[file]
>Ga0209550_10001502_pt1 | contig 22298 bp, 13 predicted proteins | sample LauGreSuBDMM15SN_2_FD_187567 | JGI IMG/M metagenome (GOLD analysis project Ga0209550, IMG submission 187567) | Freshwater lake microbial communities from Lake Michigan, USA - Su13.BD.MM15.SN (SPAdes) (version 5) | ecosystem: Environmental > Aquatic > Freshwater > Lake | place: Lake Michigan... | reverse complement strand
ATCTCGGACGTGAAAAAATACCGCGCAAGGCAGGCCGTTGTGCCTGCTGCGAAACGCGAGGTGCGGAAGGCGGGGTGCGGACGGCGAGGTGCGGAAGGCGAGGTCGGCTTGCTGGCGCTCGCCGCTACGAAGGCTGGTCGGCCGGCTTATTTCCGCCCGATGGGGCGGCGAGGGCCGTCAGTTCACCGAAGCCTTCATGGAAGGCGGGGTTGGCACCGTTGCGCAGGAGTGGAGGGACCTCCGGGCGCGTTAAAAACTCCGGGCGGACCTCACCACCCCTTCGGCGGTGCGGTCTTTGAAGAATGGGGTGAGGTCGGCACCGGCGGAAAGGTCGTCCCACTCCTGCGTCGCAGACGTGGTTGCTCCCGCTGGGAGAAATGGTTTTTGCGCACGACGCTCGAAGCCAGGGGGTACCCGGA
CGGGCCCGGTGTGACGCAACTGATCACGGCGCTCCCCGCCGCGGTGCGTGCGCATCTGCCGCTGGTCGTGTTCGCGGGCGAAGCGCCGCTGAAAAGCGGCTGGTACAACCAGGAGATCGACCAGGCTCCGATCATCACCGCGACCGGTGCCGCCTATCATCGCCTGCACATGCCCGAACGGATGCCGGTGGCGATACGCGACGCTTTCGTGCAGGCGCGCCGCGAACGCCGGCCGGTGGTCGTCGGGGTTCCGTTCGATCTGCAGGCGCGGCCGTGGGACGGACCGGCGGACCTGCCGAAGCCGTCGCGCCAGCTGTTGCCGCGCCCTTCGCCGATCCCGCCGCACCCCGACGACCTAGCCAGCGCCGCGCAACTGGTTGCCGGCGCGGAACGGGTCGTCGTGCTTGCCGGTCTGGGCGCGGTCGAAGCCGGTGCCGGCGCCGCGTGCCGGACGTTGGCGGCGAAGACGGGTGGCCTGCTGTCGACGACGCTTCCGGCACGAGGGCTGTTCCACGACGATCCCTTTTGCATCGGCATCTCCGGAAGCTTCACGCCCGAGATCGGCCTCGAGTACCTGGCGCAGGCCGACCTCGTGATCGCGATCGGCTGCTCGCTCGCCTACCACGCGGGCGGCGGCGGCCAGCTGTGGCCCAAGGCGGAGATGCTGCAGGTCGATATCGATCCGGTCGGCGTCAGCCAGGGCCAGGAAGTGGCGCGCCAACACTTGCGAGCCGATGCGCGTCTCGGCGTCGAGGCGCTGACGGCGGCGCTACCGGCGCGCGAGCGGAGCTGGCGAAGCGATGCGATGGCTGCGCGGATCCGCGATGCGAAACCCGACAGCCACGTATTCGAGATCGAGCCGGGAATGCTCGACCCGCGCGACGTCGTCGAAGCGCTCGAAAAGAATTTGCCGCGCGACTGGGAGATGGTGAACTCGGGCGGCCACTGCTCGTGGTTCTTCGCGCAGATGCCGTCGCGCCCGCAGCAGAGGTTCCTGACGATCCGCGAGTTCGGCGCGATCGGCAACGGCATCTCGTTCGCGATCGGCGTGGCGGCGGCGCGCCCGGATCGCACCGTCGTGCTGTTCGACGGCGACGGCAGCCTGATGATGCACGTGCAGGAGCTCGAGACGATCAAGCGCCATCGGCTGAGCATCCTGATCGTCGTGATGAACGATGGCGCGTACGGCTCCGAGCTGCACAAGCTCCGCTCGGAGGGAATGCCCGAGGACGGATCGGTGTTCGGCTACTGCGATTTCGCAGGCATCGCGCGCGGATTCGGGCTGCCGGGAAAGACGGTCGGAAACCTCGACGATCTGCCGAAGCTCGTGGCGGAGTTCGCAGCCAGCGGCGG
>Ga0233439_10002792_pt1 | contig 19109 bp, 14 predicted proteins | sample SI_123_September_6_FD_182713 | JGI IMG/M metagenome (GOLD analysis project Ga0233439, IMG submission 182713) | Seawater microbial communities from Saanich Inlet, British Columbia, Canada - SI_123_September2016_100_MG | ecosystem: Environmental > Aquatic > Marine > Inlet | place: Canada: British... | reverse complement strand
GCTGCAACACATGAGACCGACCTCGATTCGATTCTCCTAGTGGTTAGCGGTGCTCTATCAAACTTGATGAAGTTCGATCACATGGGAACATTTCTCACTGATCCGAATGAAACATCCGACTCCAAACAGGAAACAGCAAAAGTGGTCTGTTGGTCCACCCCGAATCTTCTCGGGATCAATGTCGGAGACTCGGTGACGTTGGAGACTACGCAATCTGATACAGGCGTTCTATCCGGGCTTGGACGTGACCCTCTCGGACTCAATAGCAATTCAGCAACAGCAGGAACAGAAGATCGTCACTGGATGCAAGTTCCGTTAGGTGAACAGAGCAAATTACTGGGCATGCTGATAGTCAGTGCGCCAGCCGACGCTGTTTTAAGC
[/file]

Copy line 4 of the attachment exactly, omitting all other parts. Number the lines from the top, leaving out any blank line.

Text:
>Ga0233439_10002792_pt1 | contig 19109 bp, 14 predicted proteins | sample SI_123_September_6_FD_182713 | JGI IMG/M metagenome (GOLD analysis project Ga0233439, IMG submission 182713) | Seawater microbial communities from Saanich Inlet, British Columbia, Canada - SI_123_September2016_100_MG | ecosystem: Environmental > Aquatic > Marine > Inlet | place: Canada: British... | reverse complement strand